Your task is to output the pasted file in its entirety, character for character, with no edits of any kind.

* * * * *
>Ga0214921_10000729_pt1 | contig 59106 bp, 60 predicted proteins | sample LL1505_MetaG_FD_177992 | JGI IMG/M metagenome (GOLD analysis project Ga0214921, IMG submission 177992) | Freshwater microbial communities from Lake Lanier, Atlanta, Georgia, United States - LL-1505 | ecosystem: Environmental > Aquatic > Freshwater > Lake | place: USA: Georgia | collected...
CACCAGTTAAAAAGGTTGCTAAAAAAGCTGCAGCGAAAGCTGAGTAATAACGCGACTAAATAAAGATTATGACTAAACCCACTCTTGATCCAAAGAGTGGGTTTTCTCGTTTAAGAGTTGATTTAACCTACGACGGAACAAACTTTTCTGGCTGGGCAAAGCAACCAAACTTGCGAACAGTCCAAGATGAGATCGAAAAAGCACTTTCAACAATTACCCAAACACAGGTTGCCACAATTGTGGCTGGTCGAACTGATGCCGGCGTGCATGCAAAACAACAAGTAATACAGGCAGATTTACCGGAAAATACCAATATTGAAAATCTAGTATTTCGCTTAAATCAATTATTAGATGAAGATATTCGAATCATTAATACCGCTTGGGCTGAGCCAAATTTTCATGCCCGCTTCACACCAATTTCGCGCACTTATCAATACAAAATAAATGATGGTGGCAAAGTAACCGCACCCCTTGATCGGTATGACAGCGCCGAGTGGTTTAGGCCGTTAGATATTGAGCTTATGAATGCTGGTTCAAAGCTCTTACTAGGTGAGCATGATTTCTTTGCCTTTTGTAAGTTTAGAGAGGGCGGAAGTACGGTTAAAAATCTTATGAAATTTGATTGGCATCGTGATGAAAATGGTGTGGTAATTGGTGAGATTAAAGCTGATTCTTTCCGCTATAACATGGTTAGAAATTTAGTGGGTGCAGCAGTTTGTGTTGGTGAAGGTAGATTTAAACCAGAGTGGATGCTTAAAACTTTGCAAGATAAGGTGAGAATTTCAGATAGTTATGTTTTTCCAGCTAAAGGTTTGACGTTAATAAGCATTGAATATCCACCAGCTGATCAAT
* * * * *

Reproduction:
>Ga0214921_10000729_pt1 | contig 59106 bp, 60 predicted proteins | sample LL1505_MetaG_FD_177992 | JGI IMG/M metagenome (GOLD analysis project Ga0214921, IMG submission 177992) | Freshwater microbial communities from Lake Lanier, Atlanta, Georgia, United States - LL-1505 | ecosystem: Environmental > Aquatic > Freshwater > Lake | place: USA: Georgia | collected...
CACCAGTTAAAAAGGTTGCTAAAAAAGCTGCAGCGAAAGCTGAGTAATAACGCGACTAAATAAAGATTATGACTAAACCCACTCTTGATCCAAAGAGTGGGTTTTCTCGTTTAAGAGTTGATTTAACCTACGACGGAACAAACTTTTCTGGCTGGGCAAAGCAACCAAACTTGCGAACAGTCCAAGATGAGATCGAAAAAGCACTTTCAACAATTACCCAAACACAGGTTGCCACAATTGTGGCTGGTCGAACTGATGCCGGCGTGCATGCAAAACAACAAGTAATACAGGCAGATTTACCGGAAAATACCAATATTGAAAATCTAGTATTTCGCTTAAATCAATTATTAGATGAAGATATTCGAATCATTAATACCGCTTGGGCTGAGCCAAATTTTCATGCCCGCTTCACACCAATTTCGCGCACTTATCAATACAAAATAAATGATGGTGGCAAAGTAACCGCACCCCTTGATCGGTATGACAGCGCCGAGTGGTTTAGGCCGTTAGATATTGAGCTTATGAATGCTGGTTCAAAGCTCTTACTAGGTGAGCATGATTTCTTTGCCTTTTGTAAGTTTAGAGAGGGCGGAAGTACGGTTAAAAATCTTATGAAATTTGATTGGCATCGTGATGAAAATGGTGTGGTAATTGGTGAGATTAAAGCTGATTCTTTCCGCTATAACATGGTTAGAAATTTAGTGGGTGCAGCAGTTTGTGTTGGTGAAGGTAGATTTAAACCAGAGTGGATGCTTAAAACTTTGCAAGATAAGGTGAGAATTTCAGATAGTTATGTTTTTCCAGCTAAAGGTTTGACGTTAATAAGCATTGAATATCCACCAGCTGATCAAT